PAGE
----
Gas price-gouging is just economics. Addiction to oil is the problem

Reports of price-gouging for essential goods and services that came before, during and after the arrival of Hurricanes Harvey and Irma provoked widespread outrage.

The anger was justified: $20 for a gallon of gasoline? Businesses that prey on people running for their lives by squeezing them for their last dollar deserve public scorn, and some representatives in Congress are calling for an investigation.

But Americans should consider this: That’s just economics. How is price gouging different than what Uber or Ticketmaster engage in as part of their core business model? It’s simple supply and demand: On an ordinary day, gasoline and diesel are priced according to many factors, largely the price of oil, which is set internationally. Under extraordinary circumstances, such as during a catastrophic storm, supplies are constricted, so demand goes up, and prices to match.

Anyone who doesn’t like this basic math should try to change the equation by thinking about the real underlying problem: It’s the fact that oil has a monopoly on our transportation fuels market. With the exception of people who drive plug-in electric vehicles, hydrogen fuel-cell vehicles or CNG-powered cars (which, combined, account for a fraction of total light-duty vehicles on the road), we have just one choice in “feedstock” for our vehicle fuel: oil.

That leaves us vulnerable when things go haywire: After Harvey made landfall in Texas, it temporarily took multiple oil refineries offline. With Irma, the problem was the supply chain that delivers gasoline to retail outlets: With freeways clogged from people evacuating South Florida and the state’s Gulf coast, and with the storm bringing flooding and debris, tanker trucks couldn’t get through. Many stations were empty, worsening the plight for exhausted evacuees who tried to get back home.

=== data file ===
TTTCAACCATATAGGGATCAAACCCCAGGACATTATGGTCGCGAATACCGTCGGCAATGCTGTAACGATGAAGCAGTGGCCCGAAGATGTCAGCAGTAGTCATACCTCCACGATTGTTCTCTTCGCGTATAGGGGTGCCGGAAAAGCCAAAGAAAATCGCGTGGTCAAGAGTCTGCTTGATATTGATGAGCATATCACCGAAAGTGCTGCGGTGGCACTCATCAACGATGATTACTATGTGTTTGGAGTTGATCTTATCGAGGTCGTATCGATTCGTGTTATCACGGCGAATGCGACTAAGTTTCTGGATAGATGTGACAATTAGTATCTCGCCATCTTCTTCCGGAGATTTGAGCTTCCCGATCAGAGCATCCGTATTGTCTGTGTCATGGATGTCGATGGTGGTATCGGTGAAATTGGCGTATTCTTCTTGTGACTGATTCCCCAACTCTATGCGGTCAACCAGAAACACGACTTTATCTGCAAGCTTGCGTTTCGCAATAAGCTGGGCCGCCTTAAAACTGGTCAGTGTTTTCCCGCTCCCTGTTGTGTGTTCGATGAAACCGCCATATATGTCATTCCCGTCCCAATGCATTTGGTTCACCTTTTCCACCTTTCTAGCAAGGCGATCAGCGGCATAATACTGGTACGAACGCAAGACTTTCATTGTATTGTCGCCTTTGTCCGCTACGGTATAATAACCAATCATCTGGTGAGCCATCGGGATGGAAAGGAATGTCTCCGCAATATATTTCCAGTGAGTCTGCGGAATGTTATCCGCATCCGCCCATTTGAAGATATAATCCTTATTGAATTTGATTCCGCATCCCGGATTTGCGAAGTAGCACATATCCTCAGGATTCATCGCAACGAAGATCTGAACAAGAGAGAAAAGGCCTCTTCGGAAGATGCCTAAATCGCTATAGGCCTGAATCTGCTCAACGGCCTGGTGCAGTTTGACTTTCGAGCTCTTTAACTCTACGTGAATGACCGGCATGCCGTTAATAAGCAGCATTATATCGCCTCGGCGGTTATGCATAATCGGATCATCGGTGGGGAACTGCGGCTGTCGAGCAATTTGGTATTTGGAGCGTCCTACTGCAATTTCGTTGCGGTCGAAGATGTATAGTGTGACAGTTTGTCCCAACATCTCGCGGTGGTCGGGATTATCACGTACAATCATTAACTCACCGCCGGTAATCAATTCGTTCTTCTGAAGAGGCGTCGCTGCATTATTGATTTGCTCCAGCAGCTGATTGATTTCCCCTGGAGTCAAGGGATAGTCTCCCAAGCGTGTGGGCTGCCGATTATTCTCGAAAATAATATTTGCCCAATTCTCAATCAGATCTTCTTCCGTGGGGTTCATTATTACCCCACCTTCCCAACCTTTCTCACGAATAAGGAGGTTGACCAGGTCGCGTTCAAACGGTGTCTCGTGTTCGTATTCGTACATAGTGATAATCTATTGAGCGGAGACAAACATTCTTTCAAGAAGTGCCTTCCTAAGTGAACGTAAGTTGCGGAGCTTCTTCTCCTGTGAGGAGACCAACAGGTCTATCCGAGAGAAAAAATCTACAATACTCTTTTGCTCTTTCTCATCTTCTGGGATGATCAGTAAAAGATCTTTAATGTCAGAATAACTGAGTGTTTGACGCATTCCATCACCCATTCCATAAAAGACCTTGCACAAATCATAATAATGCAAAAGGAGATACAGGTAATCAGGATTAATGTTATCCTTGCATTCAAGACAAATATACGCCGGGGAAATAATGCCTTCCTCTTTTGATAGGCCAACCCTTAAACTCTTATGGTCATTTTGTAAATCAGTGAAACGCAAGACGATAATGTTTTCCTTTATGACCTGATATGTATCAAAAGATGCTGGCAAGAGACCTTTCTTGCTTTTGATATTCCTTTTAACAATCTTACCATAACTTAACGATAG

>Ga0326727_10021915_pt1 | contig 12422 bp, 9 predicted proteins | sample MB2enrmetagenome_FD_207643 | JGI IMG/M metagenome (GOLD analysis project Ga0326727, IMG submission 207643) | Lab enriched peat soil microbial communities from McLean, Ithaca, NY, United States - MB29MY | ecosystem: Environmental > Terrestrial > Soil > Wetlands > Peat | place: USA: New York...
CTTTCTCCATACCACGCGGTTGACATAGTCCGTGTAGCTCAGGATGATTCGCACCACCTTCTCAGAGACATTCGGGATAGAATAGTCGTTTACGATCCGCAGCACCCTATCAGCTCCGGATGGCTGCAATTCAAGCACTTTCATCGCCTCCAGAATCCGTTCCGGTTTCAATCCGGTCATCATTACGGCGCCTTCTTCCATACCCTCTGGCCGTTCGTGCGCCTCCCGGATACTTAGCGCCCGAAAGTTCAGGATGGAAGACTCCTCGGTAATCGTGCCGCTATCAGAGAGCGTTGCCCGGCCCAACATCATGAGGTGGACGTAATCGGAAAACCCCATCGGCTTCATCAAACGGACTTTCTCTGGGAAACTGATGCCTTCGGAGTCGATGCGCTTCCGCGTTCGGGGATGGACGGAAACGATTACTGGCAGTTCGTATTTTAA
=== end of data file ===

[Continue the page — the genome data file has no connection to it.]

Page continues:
(Most recently, most of Puerto Rico remains without electricity after Hurricane Maria, and gasoline shortages are causing lines that stretch for blocks.)

People tend to get upset when they feel a company or business is making too much profit. (See Martin Shkreli as Exhibit A). We all operate under the rules of a capitalist economy, and we bristle at the thought of anyone putting a limit on how much we can earn. But jack up the price of a needed product, and the blowback is instant, particularly if the victims are children or working families living paycheck to paycheck. Americans hate monopolies.

And yet when the storms subside, consumers are likely to return to just living with the unpredictable cost of one commodity we need every day: gasoline or diesel for our vehicles. Deep down, we know we’re submitting to monopolistic prices, but too often our annoyance ebbs, because we feel we have no control.

It’s not true. We do have the power to fight against this one-sided system, and the power comes through unified voices calling for change. Join us in demanding that the U.S. increase the availability of alternatives to oil for transportation. Competition at the pump benefits the economy, our health, and national security.

When Mother Nature calms down, and prices return to “normal,” that’s exactly the time to demand fuel choice. We can’t predict when the next crisis will come along (whether man-made or natural), disrupting the fragile worldwide system of oil delivery. But it will come, and then another after that.

The only certain way to keep oil prices low, and stable, for the long term is to scale up the use of alternative fuels for transportation. Visit FuelFreedom.org or sign up for our list to learn more about how you can help.

 

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